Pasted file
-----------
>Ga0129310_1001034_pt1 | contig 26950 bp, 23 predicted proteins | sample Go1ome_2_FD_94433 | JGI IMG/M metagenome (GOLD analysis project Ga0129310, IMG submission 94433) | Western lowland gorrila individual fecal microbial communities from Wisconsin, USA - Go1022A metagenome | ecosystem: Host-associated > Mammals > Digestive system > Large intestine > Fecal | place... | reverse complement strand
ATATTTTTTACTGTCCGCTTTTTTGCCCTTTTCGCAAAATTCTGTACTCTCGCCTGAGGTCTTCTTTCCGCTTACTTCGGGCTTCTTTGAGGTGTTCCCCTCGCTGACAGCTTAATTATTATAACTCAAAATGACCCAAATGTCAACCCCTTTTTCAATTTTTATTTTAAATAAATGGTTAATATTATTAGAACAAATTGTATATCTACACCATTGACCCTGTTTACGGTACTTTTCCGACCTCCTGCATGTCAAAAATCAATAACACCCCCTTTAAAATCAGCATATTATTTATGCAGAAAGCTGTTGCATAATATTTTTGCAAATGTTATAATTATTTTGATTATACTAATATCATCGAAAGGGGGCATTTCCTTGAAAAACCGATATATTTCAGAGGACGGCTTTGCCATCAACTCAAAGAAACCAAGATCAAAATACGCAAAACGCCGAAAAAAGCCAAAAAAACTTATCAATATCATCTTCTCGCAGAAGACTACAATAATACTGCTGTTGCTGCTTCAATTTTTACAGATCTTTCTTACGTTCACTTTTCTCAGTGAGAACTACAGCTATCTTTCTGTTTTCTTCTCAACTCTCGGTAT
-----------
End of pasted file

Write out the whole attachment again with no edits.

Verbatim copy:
>Ga0129310_1001034_pt1 | contig 26950 bp, 23 predicted proteins | sample Go1ome_2_FD_94433 | JGI IMG/M metagenome (GOLD analysis project Ga0129310, IMG submission 94433) | Western lowland gorrila individual fecal microbial communities from Wisconsin, USA - Go1022A metagenome | ecosystem: Host-associated > Mammals > Digestive system > Large intestine > Fecal | place... | reverse complement strand
ATATTTTTTACTGTCCGCTTTTTTGCCCTTTTCGCAAAATTCTGTACTCTCGCCTGAGGTCTTCTTTCCGCTTACTTCGGGCTTCTTTGAGGTGTTCCCCTCGCTGACAGCTTAATTATTATAACTCAAAATGACCCAAATGTCAACCCCTTTTTCAATTTTTATTTTAAATAAATGGTTAATATTATTAGAACAAATTGTATATCTACACCATTGACCCTGTTTACGGTACTTTTCCGACCTCCTGCATGTCAAAAATCAATAACACCCCCTTTAAAATCAGCATATTATTTATGCAGAAAGCTGTTGCATAATATTTTTGCAAATGTTATAATTATTTTGATTATACTAATATCATCGAAAGGGGGCATTTCCTTGAAAAACCGATATATTTCAGAGGACGGCTTTGCCATCAACTCAAAGAAACCAAGATCAAAATACGCAAAACGCCGAAAAAAGCCAAAAAAACTTATCAATATCATCTTCTCGCAGAAGACTACAATAATACTGCTGTTGCTGCTTCAATTTTTACAGATCTTTCTTACGTTCACTTTTCTCAGTGAGAACTACAGCTATCTTTCTGTTTTCTTCTCAACTCTCGGTAT